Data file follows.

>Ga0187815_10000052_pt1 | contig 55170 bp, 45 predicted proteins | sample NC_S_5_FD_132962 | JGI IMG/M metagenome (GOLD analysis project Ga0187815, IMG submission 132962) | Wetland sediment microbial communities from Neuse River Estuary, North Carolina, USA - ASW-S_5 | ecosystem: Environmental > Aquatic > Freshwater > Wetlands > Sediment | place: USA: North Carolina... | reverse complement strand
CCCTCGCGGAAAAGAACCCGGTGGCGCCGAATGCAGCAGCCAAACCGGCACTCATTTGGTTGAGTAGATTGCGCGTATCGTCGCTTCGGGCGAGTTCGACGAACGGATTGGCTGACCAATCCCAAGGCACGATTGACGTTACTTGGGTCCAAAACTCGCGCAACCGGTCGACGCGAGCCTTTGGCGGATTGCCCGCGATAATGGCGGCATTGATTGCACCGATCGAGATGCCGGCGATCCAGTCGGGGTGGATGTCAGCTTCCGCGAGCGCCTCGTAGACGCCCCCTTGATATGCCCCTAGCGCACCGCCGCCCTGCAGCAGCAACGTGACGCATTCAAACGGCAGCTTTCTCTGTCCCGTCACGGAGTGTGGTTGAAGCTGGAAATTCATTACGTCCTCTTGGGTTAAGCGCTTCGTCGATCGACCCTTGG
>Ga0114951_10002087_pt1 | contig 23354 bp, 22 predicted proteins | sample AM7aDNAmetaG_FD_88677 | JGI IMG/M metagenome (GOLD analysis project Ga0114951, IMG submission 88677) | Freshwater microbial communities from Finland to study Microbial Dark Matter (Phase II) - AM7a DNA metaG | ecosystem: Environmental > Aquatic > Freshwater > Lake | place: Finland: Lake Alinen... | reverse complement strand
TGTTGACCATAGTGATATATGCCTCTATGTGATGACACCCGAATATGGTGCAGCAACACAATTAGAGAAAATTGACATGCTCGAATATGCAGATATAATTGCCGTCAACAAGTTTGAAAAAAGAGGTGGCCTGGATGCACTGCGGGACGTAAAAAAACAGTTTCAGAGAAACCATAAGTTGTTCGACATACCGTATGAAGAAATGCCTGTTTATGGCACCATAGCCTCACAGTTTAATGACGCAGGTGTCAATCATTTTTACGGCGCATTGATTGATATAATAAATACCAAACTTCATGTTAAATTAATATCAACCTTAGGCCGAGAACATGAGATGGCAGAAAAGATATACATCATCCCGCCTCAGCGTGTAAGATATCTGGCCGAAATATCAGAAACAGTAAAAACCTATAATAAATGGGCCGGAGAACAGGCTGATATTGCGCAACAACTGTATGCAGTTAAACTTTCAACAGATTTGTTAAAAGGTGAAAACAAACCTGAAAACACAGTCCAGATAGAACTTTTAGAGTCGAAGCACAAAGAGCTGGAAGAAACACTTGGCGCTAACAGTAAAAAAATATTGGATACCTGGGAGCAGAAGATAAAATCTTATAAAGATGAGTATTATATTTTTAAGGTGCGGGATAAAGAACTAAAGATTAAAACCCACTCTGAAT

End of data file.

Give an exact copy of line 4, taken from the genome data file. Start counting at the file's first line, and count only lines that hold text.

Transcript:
TGTTGACCATAGTGATATATGCCTCTATGTGATGACACCCGAATATGGTGCAGCAACACAATTAGAGAAAATTGACATGCTCGAATATGCAGATATAATTGCCGTCAACAAGTTTGAAAAAAGAGGTGGCCTGGATGCACTGCGGGACGTAAAAAAACAGTTTCAGAGAAACCATAAGTTGTTCGACATACCGTATGAAGAAATGCCTGTTTATGGCACCATAGCCTCACAGTTTAATGACGCAGGTGTCAATCATTTTTACGGCGCATTGATTGATATAATAAATACCAAACTTCATGTTAAATTAATATCAACCTTAGGCCGAGAACATGAGATGGCAGAAAAGATATACATCATCCCGCCTCAGCGTGTAAGATATCTGGCCGAAATATCAGAAACAGTAAAAACCTATAATAAATGGGCCGGAGAACAGGCTGATATTGCGCAACAACTGTATGCAGTTAAACTTTCAACAGATTTGTTAAAAGGTGAAAACAAACCTGAAAACACAGTCCAGATAGAACTTTTAGAGTCGAAGCACAAAGAGCTGGAAGAAACACTTGGCGCTAACAGTAAAAAAATATTGGATACCTGGGAGCAGAAGATAAAATCTTATAAAGATGAGTATTATATTTTTAAGGTGCGGGATAAAGAACTAAAGATTAAAACCCACTCTGAAT